top of page
  • Kenton Tsoodle

TIF districts incentivize new projects around Scissortail Park

The area around Scissortail Park has been the subject of a great deal of conversation about economic development potential in the past 10 years. Steps in the coming year will be important in our continued realization of its extraordinary potential.

The area is currently underdeveloped with vacant properties owned by a combination of homeowners, private investors, developers and the Oklahoma City Urban Renewal Authority. Among barriers to development are infrastructure improvements needed. The water, sewer, storm sewer and roadway systems are inadequate for the dense development required in the project plans adopted by the city. The improvements to these systems are estimated at over $16 million.

The City Council recently approved $16 million in TIF financing for the Strawberry Fields development. The $1.5 billion development includes a five-story office building, retail and restaurant space, 10 condominium units and a residential development, spanning from Shartel Avenue to Hudson Avenue and between Oklahoma City Boulevard and Seventh Street. The development will change the landscape west of the upper park, zoned as Downtown Transitional District for mixed-use residential, retail, commercial and industrial.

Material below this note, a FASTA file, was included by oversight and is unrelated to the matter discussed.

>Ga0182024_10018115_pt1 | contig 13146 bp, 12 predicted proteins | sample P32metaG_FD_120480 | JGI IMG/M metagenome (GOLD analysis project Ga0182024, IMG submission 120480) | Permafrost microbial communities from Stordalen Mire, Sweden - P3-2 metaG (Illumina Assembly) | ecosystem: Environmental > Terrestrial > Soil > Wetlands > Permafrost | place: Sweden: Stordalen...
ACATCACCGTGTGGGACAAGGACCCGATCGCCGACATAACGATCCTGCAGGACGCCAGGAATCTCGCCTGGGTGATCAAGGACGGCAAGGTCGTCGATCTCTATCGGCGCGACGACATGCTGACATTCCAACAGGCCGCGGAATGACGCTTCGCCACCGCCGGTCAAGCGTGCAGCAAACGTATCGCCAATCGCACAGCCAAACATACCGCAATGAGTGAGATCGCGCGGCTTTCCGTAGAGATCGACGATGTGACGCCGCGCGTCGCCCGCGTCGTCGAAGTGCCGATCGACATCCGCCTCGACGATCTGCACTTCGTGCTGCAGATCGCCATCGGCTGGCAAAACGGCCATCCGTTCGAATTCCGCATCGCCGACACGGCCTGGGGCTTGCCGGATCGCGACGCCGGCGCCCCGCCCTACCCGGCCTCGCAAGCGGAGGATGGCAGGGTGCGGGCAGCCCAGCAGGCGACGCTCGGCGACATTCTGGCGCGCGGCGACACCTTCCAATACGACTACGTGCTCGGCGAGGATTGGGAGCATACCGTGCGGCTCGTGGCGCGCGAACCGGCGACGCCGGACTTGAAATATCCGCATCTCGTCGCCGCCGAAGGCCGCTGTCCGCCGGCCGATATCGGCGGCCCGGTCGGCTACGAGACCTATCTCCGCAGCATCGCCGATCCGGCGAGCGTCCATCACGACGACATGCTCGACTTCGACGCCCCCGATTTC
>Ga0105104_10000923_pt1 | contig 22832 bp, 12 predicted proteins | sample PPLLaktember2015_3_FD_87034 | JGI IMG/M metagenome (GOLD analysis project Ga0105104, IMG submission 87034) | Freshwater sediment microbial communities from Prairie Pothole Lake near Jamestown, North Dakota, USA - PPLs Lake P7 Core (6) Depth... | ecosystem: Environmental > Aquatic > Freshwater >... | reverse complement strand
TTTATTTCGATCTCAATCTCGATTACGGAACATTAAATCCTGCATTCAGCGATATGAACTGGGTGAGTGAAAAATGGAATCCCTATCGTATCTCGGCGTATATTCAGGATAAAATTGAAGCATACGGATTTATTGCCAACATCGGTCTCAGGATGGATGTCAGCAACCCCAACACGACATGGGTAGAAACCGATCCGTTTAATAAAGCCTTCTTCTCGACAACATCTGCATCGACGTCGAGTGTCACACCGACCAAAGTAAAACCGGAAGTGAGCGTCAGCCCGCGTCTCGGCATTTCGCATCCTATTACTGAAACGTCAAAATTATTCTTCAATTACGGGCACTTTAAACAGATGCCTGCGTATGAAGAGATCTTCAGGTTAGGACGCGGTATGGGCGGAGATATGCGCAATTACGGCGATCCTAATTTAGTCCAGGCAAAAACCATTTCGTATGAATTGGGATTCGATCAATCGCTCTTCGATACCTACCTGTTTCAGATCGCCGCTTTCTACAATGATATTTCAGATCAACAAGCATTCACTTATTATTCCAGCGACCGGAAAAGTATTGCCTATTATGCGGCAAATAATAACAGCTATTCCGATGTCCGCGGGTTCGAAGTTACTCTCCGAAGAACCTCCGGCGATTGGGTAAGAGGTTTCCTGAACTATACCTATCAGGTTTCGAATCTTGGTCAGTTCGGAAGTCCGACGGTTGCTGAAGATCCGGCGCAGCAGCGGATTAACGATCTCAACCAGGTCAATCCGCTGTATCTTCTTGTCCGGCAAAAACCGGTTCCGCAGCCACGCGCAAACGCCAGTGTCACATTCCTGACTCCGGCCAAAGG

TIF 2, one of the TIFs created in 2000 to promote redevelopment in and around downtown, is expiring at the end of 2026. As a TIF nears its expiration date, it becomes less effective at luring new developers who are looking for a longer-term commitment. We plan to use the remaining funds in TIF 2 and put the money into TIF 13 that covers the Core to Shore area south of downtown, and a new, unnamed TIF to support the area around the park.

This new TIF will help resolve the infrastructure needs, seed new residential to become more a dense development and kick-start other projects. We are working with several other developers who are seriously considering projects in the area and for all of them, the TIF will be a significant factor in their decision.

Pat Salame started Strawberry Fields with the purchase of a single home south of downtown before expanding it into one of the largest single land plays in the city’s urban core. The area, ignored by most Oklahoma City residents for decades, is now poised to become beautiful mixed-use urban living in the heart of Oklahoma City.


Recent Posts
bottom of page